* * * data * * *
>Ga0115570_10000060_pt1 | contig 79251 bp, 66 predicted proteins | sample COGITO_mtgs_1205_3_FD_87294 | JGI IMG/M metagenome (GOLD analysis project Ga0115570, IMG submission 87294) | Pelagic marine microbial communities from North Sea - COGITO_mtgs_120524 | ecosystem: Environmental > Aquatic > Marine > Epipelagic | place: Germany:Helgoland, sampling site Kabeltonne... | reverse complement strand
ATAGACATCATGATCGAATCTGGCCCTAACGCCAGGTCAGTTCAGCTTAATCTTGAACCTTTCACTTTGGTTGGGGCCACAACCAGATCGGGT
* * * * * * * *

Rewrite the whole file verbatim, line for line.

>Ga0115570_10000060_pt1 | contig 79251 bp, 66 predicted proteins | sample COGITO_mtgs_1205_3_FD_87294 | JGI IMG/M metagenome (GOLD analysis project Ga0115570, IMG submission 87294) | Pelagic marine microbial communities from North Sea - COGITO_mtgs_120524 | ecosystem: Environmental > Aquatic > Marine > Epipelagic | place: Germany:Helgoland, sampling site Kabeltonne... | reverse complement strand
ATAGACATCATGATCGAATCTGGCCCTAACGCCAGGTCAGTTCAGCTTAATCTTGAACCTTTCACTTTGGTTGGGGCCACAACCAGATCGGGT